Musician Jonathan Coulton: I Value The Internet A Lot More Than The Record Industry | Surfing the Broadband Bit Stream | Scoop.it

We've written plenty about Jonathan Coulton over the years, including two recent stories. The first was his revelation that he grossed about half a million dollars last year -- even with his music being offered under a Creative Commons license such that you could share it. He made a lot of his money because people still pay him for the music just to support him, and also from touring. We also wrote about his thoughtful discussion over what the shutting down of Megaupload meant.

 

Last month he went on Jerry Brito's Surprisingly Free podcast where he talked more about both of those things, as well as his general thoughts on his career and related issues. Where it got especially interesting was a bit further into the discussion, where he admits that he certainly still has an emotional reaction to finding out someone downloaded his music without paying for it, which makes his relationship with copyright more "complicated." However, he then talks about how important the internet is to him, and how in the long run, if it comes down to the internet or copyright law, he's got to side with the internet:

 

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TeleGeography: PVT launches LTE in New Mexico, Texas under ‘Fuego’ banner

New Mexico-based Penasco Valley Telecommunications (PVT) has announced that it is poised to launch Long Term Evolution (LTE) services in its home state and in selected parts of Texas. Operating under the ‘Fuego Wireless’ banner, PVT claims that its footprint will include ‘expansive diverse terrain, rural agricultural communities, and metropolitan areas such as Santa Fe and Las Cruces’. The network has been rolled out by French-US equipment vendor Alcatel-Lucent, which will provide a complete end-to-end LTE solution, including eNodeBs base stations and internet protocol (IP)-based Evolved Packet Core (EPC), as well as taking responsibility for the network’s installation, integration and maintenance.

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SmarterCape Summit Registration is Open!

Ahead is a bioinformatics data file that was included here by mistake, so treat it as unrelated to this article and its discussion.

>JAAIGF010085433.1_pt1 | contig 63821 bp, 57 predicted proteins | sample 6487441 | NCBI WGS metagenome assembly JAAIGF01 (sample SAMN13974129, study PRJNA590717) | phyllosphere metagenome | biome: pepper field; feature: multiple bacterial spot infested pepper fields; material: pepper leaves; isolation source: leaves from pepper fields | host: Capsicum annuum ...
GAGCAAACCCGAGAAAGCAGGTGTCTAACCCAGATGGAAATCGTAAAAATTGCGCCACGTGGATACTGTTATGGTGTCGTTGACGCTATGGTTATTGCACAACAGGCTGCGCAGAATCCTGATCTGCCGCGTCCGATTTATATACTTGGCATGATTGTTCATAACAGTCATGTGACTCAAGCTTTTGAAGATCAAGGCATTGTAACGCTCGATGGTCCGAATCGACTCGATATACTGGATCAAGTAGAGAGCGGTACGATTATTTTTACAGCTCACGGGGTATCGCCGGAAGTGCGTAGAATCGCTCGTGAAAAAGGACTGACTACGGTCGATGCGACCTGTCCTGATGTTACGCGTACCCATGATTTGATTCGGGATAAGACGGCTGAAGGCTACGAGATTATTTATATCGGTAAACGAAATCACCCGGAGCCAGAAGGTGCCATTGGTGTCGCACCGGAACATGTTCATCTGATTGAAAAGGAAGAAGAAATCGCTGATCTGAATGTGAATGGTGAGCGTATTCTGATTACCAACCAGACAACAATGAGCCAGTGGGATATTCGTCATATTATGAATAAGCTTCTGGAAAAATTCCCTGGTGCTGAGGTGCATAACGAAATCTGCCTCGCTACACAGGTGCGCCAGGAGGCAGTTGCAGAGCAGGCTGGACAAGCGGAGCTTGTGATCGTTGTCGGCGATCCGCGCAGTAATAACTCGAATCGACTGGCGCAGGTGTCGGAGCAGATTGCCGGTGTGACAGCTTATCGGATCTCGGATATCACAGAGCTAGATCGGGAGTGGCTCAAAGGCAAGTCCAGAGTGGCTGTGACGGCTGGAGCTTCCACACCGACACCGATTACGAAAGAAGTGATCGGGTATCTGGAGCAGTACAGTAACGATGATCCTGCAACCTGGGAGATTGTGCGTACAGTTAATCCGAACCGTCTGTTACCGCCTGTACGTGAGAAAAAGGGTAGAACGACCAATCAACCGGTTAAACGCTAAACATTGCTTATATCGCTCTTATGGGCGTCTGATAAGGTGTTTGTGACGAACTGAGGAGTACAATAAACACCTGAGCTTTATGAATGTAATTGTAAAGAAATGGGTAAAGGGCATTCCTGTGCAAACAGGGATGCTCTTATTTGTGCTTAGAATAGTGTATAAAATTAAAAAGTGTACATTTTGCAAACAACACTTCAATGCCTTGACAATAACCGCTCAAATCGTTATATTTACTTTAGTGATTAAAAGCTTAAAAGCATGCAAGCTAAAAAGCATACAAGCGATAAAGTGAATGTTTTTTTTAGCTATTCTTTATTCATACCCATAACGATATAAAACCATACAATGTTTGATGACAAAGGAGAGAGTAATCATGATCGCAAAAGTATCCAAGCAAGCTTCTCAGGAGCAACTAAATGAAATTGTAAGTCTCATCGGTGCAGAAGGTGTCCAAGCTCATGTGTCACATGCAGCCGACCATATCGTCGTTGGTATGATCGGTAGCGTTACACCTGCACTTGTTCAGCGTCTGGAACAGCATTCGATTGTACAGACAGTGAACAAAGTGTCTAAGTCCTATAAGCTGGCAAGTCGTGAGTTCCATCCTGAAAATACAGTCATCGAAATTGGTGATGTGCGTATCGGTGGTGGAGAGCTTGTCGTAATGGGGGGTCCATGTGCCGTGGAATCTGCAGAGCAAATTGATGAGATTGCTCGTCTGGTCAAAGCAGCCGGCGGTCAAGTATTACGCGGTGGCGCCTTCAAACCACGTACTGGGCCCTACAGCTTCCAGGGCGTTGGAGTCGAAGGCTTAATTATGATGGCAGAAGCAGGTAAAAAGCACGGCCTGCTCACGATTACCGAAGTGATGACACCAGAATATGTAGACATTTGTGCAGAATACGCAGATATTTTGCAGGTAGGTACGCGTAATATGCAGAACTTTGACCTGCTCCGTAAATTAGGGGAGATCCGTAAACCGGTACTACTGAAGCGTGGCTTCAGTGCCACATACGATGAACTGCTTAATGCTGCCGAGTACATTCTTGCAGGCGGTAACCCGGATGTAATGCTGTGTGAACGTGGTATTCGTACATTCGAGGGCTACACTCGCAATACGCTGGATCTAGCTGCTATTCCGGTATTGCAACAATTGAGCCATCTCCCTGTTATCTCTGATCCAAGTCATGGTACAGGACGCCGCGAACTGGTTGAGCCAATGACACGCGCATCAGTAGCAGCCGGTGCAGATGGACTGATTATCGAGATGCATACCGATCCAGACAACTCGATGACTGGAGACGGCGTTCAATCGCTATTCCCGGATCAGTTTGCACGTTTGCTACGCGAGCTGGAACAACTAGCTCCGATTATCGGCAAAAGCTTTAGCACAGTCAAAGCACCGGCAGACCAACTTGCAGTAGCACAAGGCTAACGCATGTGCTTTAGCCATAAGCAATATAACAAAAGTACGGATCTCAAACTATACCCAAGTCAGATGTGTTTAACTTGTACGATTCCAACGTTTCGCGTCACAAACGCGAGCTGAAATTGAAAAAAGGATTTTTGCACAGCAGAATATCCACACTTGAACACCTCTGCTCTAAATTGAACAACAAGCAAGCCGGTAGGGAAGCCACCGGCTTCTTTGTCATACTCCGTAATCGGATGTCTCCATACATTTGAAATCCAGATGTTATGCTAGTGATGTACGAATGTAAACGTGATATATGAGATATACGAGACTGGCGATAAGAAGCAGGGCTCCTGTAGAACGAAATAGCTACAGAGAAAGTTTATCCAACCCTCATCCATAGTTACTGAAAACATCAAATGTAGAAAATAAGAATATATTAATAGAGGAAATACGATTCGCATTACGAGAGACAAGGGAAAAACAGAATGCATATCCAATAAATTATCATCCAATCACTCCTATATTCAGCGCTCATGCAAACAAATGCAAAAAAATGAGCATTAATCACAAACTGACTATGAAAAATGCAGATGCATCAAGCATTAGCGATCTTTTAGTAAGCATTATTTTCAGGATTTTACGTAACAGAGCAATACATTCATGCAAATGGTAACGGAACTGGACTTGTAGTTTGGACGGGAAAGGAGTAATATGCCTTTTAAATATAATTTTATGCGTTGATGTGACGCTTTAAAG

SmarterCape Summit Registration is Open! | Surfing the Broadband Bit Stream | Scoop.it

Be part of the movement toward a ‘smarter’ Cape Cod – attend this dynamic two-day event to put ideas into action and help shape Cape Cod’s future. Register now – as space is limited.

 

The first SmarterCape Summit was to explore ideas and potential for our region. Since that time, groups have worked to establish a VISION and developed concepts for the seven categories within the VISION. The SmarterCape Summit 2 will be about action.

 

Working Groups are using a process for action which flows as follows: 1) Ideas, 2) Vision, 3) Concept Paper, 4) Business or Implementation Plan.

 

The Smarter Government Working Group, for example, is developing a Business Plan for implementation of Regional Umbrella Services. The work of the Smarter Government group has yielded funding in the form of a grant to help implement the vision.

 

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Frontier Interview: Caching Reduces Internet Backhaul Traffic by 25%

Frontier Interview: Caching Reduces Internet Backhaul Traffic by 25% | Surfing the Broadband Bit Stream | Scoop.it

Caching, a technology originally deployed by Internet service providers in the 1990s, is seeing renewed interest—but this time it’s broadband service providers that are deploying the technology, as an announcement expected today from Frontier Communications illustrates.

 

The idea of caching is to retain popular web content in a cache near the end user to eliminate the need to repeatedly send the same content over wide area connections. In the 1990s, ISPs began deploying caching technology to minimize their costs. Today broadband providers are installing it even closer to the end user to minimize their traffic, which has grown tremendously with the advent of over-the-top video.

 

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Are America’s Largest Utilities Adopting Social Media? Are You Listening?

Are America’s Largest Utilities Adopting Social Media? Are You Listening? | Surfing the Broadband Bit Stream | Scoop.it